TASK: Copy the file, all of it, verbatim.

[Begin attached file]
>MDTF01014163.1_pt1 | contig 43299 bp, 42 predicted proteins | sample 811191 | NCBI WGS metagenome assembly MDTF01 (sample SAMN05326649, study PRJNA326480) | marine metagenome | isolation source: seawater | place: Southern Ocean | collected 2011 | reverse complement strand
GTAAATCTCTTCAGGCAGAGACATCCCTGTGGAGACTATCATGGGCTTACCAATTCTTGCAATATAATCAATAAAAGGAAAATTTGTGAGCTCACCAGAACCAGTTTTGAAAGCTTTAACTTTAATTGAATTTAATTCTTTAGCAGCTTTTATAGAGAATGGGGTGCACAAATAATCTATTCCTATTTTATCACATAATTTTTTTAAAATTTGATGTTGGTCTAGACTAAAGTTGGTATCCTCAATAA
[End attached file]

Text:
>MDTF01014163.1_pt1 | contig 43299 bp, 42 predicted proteins | sample 811191 | NCBI WGS metagenome assembly MDTF01 (sample SAMN05326649, study PRJNA326480) | marine metagenome | isolation source: seawater | place: Southern Ocean | collected 2011 | reverse complement strand
GTAAATCTCTTCAGGCAGAGACATCCCTGTGGAGACTATCATGGGCTTACCAATTCTTGCAATATAATCAATAAAAGGAAAATTTGTGAGCTCACCAGAACCAGTTTTGAAAGCTTTAACTTTAATTGAATTTAATTCTTTAGCAGCTTTTATAGAGAATGGGGTGCACAAATAATCTATTCCTATTTTATCACATAATTTTTTTAAAATTTGATGTTGGTCTAGACTAAAGTTGGTATCCTCAATAA